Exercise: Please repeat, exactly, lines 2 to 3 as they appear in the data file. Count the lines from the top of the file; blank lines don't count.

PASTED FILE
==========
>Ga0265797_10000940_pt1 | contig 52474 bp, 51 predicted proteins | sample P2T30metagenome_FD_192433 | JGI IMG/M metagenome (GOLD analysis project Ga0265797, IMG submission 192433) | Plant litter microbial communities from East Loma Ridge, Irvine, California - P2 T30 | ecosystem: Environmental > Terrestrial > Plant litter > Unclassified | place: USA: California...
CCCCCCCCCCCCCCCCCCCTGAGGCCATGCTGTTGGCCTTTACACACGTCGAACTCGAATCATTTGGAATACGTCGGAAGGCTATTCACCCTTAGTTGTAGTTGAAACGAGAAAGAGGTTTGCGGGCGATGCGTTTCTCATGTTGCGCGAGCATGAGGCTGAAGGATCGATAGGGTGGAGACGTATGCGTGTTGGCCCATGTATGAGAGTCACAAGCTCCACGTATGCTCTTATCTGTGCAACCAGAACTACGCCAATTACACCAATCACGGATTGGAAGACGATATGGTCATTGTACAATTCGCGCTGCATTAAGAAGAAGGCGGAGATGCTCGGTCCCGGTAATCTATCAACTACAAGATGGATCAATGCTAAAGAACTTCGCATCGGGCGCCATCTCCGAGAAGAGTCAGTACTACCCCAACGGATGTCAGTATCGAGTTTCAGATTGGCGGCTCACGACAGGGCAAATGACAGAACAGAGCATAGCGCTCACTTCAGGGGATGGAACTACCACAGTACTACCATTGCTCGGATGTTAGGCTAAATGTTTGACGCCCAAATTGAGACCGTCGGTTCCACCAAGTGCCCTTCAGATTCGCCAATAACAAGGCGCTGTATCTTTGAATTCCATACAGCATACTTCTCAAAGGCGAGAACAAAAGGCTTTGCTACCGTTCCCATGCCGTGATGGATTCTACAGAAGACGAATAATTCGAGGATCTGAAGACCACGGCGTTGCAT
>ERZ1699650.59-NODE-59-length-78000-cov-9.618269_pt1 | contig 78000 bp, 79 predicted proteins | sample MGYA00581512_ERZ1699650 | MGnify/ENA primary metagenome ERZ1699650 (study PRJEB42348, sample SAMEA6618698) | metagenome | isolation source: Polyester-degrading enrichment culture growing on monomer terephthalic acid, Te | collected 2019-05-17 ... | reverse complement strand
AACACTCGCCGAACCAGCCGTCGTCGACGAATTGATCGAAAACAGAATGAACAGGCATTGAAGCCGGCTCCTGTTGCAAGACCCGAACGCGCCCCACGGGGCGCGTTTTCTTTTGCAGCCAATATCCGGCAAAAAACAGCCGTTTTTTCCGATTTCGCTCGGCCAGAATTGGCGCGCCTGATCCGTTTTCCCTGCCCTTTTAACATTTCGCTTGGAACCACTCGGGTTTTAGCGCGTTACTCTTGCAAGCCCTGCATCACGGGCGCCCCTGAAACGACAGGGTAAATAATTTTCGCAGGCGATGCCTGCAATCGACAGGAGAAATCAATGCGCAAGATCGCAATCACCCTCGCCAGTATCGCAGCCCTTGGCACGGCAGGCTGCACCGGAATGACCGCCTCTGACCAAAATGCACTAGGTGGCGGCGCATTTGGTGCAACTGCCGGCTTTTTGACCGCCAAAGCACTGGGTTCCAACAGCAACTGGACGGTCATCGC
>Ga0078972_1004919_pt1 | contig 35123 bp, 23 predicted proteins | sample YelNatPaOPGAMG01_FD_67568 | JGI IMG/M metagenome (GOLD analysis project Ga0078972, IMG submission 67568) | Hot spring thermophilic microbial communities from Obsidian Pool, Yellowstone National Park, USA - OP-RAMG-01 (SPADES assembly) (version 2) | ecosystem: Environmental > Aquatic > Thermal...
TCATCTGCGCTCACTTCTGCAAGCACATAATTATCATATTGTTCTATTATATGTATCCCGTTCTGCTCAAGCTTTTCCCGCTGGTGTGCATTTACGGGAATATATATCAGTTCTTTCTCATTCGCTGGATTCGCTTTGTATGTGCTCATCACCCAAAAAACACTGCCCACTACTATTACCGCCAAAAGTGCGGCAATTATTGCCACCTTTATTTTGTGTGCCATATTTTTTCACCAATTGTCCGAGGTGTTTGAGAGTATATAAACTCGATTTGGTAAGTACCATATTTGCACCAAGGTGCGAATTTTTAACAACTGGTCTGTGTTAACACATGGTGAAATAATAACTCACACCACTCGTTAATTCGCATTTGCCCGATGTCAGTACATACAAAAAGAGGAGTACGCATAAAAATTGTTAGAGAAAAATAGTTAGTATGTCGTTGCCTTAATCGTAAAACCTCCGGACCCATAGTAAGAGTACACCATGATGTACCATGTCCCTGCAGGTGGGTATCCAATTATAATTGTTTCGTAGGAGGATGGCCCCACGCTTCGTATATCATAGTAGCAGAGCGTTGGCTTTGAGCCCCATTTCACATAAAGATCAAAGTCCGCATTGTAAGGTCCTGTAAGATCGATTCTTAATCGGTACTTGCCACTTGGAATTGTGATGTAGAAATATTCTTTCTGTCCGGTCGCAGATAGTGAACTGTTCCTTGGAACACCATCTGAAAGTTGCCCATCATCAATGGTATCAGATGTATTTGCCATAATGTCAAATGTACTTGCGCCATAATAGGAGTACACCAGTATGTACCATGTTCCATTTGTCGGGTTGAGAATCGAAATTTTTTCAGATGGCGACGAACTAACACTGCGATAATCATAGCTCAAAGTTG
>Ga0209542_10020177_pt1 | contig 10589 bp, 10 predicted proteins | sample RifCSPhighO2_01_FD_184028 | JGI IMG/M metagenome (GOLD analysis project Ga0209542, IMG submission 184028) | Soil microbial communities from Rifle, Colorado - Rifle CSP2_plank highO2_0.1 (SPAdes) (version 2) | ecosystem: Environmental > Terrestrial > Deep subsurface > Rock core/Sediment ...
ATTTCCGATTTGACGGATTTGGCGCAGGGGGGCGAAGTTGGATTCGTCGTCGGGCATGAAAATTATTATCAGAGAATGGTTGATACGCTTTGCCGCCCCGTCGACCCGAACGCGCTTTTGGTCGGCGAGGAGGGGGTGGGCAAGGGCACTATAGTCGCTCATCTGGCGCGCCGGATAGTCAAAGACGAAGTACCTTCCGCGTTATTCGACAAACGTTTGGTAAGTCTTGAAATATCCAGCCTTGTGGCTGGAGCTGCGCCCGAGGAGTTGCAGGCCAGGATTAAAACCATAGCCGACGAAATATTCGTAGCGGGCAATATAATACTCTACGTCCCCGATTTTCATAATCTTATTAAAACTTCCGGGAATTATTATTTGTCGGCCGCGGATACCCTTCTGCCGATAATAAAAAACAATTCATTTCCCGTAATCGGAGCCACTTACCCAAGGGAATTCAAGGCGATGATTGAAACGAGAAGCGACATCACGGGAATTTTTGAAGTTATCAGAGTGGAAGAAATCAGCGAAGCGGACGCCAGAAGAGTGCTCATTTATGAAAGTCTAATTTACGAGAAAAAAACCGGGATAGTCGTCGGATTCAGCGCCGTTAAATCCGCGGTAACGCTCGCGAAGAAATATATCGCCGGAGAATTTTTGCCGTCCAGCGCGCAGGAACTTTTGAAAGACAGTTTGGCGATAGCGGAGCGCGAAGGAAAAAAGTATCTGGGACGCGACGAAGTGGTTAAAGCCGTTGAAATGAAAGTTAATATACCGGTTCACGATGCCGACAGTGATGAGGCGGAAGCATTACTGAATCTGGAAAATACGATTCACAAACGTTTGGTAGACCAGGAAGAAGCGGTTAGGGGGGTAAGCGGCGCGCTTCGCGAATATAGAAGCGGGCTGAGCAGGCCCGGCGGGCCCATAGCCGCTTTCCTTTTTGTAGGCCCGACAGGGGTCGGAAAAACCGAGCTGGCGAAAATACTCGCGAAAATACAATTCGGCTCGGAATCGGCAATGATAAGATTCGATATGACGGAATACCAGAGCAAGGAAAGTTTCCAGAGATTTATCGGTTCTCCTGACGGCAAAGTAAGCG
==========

CCCCCCCCCCCCCCCCCCCTGAGGCCATGCTGTTGGCCTTTACACACGTCGAACTCGAATCATTTGGAATACGTCGGAAGGCTATTCACCCTTAGTTGTAGTTGAAACGAGAAAGAGGTTTGCGGGCGATGCGTTTCTCATGTTGCGCGAGCATGAGGCTGAAGGATCGATAGGGTGGAGACGTATGCGTGTTGGCCCATGTATGAGAGTCACAAGCTCCACGTATGCTCTTATCTGTGCAACCAGAACTACGCCAATTACACCAATCACGGATTGGAAGACGATATGGTCATTGTACAATTCGCGCTGCATTAAGAAGAAGGCGGAGATGCTCGGTCCCGGTAATCTATCAACTACAAGATGGATCAATGCTAAAGAACTTCGCATCGGGCGCCATCTCCGAGAAGAGTCAGTACTACCCCAACGGATGTCAGTATCGAGTTTCAGATTGGCGGCTCACGACAGGGCAAATGACAGAACAGAGCATAGCGCTCACTTCAGGGGATGGAACTACCACAGTACTACCATTGCTCGGATGTTAGGCTAAATGTTTGACGCCCAAATTGAGACCGTCGGTTCCACCAAGTGCCCTTCAGATTCGCCAATAACAAGGCGCTGTATCTTTGAATTCCATACAGCATACTTCTCAAAGGCGAGAACAAAAGGCTTTGCTACCGTTCCCATGCCGTGATGGATTCTACAGAAGACGAATAATTCGAGGATCTGAAGACCACGGCGTTGCAT
>ERZ1699650.59-NODE-59-length-78000-cov-9.618269_pt1 | contig 78000 bp, 79 predicted proteins | sample MGYA00581512_ERZ1699650 | MGnify/ENA primary metagenome ERZ1699650 (study PRJEB42348, sample SAMEA6618698) | metagenome | isolation source: Polyester-degrading enrichment culture growing on monomer terephthalic acid, Te | collected 2019-05-17 ... | reverse complement strand